30
 1,639

 buying a house- things you wished you'd considered

Our house hunting trip is a week and a half away (!!!! EEEK!!!!!) and I'm starting to stress myself out. There is SO much we need to do and only a week to do it all. So I need help and I'm calling on the Hive to direct me here!

What are some of the things you wished you'd looked at or considered when you bought your house? Things that you hate now and realize that you overlooked.

Things on my list:
school cachment zones
daycares
work/commute
water pressure (I'm SO going to turn on the showers! LOL)
Lighting, though this will be tough because we won't be looking at night
flow of workspace in the kitchen, counter-cupboard clearance and light angles in the kitchen (right now the only usable workspace I have is directly in my shadow because the light is behind me and it drives me bonkers)

Umm... I'm sure there's more, but what are the things you find that you wish you had (or you are glad you had) considered when you bought your house?
avatar
 26 Apr 2012 11:49 PM
 27 Mar 2012
map
Rookie
52
- Stairs
- Location of laundry room (see stairs again, lol!)
- Traffic
- size of kids' rooms
- storage
- garden space in the yard
avatar
 26 Apr 2012 11:55 PM
 25 Apr 2012
Menchie
New Member
37
Length of driveway (snow removal, ugh)
Size of kitchen
I would want an ensuite in my next house
Mainfloor laundry would be nice.
Yard Size
avatar
 26 Apr 2012 11:56 PM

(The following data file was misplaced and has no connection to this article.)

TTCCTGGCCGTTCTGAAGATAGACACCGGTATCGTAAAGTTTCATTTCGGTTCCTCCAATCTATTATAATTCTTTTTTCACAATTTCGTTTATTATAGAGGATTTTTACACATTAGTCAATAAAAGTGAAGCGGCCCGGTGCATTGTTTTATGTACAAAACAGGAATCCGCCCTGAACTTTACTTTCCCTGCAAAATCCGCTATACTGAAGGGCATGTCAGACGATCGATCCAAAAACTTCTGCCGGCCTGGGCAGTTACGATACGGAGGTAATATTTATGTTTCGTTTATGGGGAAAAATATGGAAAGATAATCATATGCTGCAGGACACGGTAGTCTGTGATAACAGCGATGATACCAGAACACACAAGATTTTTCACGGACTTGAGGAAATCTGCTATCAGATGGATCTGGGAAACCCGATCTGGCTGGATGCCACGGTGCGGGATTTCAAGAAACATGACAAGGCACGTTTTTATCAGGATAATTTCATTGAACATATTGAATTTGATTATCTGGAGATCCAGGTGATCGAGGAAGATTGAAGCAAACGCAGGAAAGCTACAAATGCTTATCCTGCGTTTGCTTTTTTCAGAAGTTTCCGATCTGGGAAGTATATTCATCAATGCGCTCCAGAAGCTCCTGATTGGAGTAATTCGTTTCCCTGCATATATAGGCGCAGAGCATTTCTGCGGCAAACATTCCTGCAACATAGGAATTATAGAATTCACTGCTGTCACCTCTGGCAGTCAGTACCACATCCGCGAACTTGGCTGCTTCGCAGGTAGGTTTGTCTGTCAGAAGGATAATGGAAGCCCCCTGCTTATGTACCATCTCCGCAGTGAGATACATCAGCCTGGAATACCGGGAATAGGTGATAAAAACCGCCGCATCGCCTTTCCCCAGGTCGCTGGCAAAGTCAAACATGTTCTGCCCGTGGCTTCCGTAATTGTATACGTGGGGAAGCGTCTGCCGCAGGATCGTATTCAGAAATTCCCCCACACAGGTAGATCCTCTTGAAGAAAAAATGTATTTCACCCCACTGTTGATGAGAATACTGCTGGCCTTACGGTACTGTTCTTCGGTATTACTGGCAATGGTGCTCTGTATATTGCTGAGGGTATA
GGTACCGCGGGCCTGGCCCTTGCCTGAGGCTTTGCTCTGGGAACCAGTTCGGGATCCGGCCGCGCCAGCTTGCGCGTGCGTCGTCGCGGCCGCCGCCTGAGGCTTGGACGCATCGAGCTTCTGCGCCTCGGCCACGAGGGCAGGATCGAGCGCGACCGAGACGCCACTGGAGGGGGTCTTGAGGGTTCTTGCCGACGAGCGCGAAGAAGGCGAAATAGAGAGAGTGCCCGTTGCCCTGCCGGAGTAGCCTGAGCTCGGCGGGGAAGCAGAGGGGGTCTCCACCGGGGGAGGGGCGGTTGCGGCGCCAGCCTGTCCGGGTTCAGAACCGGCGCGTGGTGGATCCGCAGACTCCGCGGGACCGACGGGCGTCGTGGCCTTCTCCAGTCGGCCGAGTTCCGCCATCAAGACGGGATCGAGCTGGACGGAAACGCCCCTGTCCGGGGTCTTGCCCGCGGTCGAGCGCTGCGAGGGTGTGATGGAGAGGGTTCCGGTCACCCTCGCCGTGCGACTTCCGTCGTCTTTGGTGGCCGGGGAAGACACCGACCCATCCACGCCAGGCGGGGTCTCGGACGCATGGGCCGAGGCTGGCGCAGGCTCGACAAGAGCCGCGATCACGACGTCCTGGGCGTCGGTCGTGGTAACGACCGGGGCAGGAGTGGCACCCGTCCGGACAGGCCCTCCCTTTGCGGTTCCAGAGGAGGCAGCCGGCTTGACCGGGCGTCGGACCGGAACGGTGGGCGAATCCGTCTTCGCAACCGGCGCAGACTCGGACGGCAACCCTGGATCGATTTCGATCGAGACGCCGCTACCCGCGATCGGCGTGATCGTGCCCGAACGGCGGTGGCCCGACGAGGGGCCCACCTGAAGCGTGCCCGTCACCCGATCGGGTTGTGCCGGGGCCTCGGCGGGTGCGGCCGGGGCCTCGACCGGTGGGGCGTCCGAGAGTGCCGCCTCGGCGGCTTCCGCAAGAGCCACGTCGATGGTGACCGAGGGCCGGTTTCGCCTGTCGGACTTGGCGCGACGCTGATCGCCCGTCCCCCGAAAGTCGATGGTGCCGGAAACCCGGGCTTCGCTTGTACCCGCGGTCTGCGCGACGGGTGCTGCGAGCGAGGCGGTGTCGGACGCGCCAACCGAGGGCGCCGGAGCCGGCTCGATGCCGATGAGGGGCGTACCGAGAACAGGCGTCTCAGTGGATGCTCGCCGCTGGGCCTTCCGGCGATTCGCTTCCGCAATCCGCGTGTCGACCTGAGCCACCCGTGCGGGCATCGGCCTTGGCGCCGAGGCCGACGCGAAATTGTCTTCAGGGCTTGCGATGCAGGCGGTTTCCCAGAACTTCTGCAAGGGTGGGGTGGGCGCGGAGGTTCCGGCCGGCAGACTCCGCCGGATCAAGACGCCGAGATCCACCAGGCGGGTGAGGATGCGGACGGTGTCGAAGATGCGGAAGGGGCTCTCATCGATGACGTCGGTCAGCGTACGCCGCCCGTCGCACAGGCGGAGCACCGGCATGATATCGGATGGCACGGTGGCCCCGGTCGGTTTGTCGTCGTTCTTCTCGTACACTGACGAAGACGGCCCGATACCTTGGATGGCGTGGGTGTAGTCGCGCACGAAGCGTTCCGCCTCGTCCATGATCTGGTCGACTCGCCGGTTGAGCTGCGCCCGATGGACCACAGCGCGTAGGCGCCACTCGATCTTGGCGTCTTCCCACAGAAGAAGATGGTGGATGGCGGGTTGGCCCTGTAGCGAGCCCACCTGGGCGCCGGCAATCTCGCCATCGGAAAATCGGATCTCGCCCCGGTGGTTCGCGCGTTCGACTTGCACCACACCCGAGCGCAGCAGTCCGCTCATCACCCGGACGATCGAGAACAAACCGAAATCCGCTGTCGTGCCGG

24 Jun 2006
 The middle of the Pacific
Whizz
Postaholic
6,387
One of the houses we like the looks of has laundry in the basement but bedrooms on the upper floor. I told DH last night that I want a laundry shoot with a dumb waiter teeth
avatar
 26 Apr 2012 11:58 PM
 17 May 2009
6thyear
Addict
4,896
Not deal breakers, but things to keep an eye out for in case you need to work around them...

-location/number of plug ins (our "microwave slot" didnt have one)
-cable/phone hook-ups (our house has no phone hook ups and cable was a wire coming in the window!)
avatar
 27 Apr 2012 7:13 AM
 2 May 2005
Maritime Mama
Raving Lunatic
11,970
Take a walk in the neighborhood - are there many kids?
Fence
How old appliances, hot water tank, Woodstove are...
Fans in bathrooms - an inspector should check this anyhow.
avatar
 27 Apr 2012 8:10 AM
 4 Sep 2007
KnockedUp
Fan
652
Natural light. Our main living areas are jn the dark for most of the day, requiring lights on pretty much 24/7/365. Drives me nuts, I feel like I'm in a cave alot.
avatar